Stephen Andrew Parker The 25th Annual Putnam County Spelling Bee U of M
Keegon Schuett The 25th Annual Putnam County Spelling Bee U of M
LEADING ACTRESS IN A MUSICAL
Katie Marburger Urinetown: The Musical McCoy Theatre
Christina Hernandez The Phantom of the Opera U of M
LEADING ACTOR IN A MUSICAL
On July 21 a group of distinguished panelists will discuss peer pressure to "act black" as defined by stereotypes in videos and movies. They will also talk about early experiences of sexism, confront ongoing imbalances in corporate America between black female executives and their male counterparts and consider what it means to be "misrepresented as a 'bitch' because one is assertive and out-spoken."
The Bubbly Black Girl Sheds Her Chameleon Skin is about a young African-American girl searching for her identity. Panelists include Dr. Rychetta Watkins (Rhodes College), Wendi Thomas (columnist, Commercial Appeal), Ruby Bright (CEO, President, Women's Foundation), Jackie Williams (President, YWCA), and others.
More details here.
I’ve been thinking a lot about Xanadu and have reached a definitive conclusion (drumroll).
It’s a big mistake to think about Xanadu.
A casual comparison to Brecht’s Good Woman of Setzuan had been considered. No, seriously. Stop laughing. Both take a self-aware approach to performance and feature meddling imperfect deities, and completely unsustainable economic models. There’s a fun little essay in there somewhere.
"Art isn't just for the educated or intelligent" as we are told in Xanadu’s opening sequence. It's also for, "people like you."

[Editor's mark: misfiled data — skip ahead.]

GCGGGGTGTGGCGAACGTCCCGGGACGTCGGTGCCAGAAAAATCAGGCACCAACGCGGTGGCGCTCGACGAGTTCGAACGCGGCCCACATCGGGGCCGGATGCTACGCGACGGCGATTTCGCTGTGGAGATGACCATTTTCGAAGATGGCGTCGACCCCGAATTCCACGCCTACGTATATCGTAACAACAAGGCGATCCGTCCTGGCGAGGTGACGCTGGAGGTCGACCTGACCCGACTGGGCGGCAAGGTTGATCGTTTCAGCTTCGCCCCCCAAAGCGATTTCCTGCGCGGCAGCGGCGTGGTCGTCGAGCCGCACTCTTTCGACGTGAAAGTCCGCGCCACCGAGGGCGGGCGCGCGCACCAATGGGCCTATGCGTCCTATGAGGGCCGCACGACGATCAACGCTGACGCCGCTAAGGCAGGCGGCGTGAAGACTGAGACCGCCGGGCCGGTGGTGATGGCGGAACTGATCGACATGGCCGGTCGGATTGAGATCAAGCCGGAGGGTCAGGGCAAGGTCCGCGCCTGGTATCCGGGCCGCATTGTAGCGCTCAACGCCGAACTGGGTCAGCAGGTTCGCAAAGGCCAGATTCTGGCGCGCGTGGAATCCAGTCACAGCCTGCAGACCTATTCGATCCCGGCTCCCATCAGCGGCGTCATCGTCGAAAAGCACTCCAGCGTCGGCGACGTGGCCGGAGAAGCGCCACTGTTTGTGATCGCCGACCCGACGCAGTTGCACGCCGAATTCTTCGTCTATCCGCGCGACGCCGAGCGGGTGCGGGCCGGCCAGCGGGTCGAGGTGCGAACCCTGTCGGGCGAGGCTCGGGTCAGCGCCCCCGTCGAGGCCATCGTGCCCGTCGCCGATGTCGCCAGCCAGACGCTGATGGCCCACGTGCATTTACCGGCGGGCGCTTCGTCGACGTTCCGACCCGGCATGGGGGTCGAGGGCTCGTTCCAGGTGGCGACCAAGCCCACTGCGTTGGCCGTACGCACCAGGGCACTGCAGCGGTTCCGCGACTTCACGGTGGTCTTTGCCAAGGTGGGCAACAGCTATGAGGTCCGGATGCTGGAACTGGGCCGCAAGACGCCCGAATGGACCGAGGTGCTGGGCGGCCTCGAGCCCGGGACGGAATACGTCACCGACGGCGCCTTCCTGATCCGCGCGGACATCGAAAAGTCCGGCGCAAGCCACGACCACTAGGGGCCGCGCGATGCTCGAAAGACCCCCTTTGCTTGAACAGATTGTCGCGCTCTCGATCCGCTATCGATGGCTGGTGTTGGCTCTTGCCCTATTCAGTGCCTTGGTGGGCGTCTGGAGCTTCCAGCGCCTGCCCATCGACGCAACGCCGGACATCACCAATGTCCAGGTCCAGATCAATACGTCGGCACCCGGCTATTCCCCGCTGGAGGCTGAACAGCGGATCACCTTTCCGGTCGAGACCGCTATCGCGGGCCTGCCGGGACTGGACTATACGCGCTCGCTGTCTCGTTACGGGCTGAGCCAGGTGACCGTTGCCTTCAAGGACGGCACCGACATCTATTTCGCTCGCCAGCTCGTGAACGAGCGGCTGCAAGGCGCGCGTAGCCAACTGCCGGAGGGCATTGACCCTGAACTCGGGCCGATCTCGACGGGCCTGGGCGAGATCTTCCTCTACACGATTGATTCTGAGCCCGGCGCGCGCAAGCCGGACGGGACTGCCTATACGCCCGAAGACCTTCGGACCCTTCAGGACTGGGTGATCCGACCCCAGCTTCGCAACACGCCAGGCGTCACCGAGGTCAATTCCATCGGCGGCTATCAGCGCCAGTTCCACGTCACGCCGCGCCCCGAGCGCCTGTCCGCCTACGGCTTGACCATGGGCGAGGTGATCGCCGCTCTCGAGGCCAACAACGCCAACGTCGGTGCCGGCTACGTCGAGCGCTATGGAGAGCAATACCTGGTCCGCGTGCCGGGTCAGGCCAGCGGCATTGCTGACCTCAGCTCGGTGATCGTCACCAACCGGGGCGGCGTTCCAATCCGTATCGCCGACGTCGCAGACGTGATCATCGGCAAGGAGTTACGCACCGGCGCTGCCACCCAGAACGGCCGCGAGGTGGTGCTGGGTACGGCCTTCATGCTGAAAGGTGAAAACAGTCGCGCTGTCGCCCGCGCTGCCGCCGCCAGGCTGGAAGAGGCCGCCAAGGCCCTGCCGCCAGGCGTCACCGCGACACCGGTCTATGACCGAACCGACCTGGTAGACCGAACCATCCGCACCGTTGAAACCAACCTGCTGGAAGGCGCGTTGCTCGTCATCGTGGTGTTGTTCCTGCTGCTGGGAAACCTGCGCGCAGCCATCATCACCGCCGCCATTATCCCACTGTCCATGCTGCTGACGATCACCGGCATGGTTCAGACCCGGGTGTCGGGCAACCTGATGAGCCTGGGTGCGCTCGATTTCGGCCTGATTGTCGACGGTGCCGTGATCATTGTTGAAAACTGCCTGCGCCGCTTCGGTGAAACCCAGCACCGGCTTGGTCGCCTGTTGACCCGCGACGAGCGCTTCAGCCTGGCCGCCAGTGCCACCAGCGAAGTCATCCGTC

Xanadu, which is currently onstage at Playhouse on the Square, is an intentionally ridiculous ELO jukebox musical starring Nicole Hale and Corbin Williams. It’s fashioned after the obliviously ridiculous 1980 roller disco movie of the same name starring Gene Kelly and Olivia Newton John. Director Scott Ferguson and coreographer Jay Rapp delight in the dumbness of it all and the cast spreads stupid all over Michael S. Brewer’s makeshift rink. Clocking in at 90-minutes it’s a short, strong burst of ignorance personified and absolute bliss, start to finish.
As Courtney Oliver cackles during one of her exits, “This is children’s theatre for 40-year-old gay men.” For the record it works just fine for straight folks too.
As Kira, an ancient Greek muse Hale’s painfully affected Australian accent gets funnier as the show progresses. So does the starry-eyed innocence of WIlliams' Sonny, who skates earnestly around the stage in his too-short cutoffs. But this story is genuinely inspired by Greek mythology so naturally the chorus also plays a starring role. Oliver and Carla McDonald are clearly having a blast as a pair of mischievous muses and throw themselves into the over the top air-guitar glory of, “Evil Woman.” The joy is catching.
Kent Fleshman is also terrific as the callous businessman who lost touch with his muse until Sonny spells out his plans to convert an old run down theater into a roller disco.
The big takeaway: It’s better to do stupid shit smartly than smart shit stupidly. Xanadu is a big silly win for Playhouse on the Square. Here’s to smooth rolling.
For ticket info, here’s the click.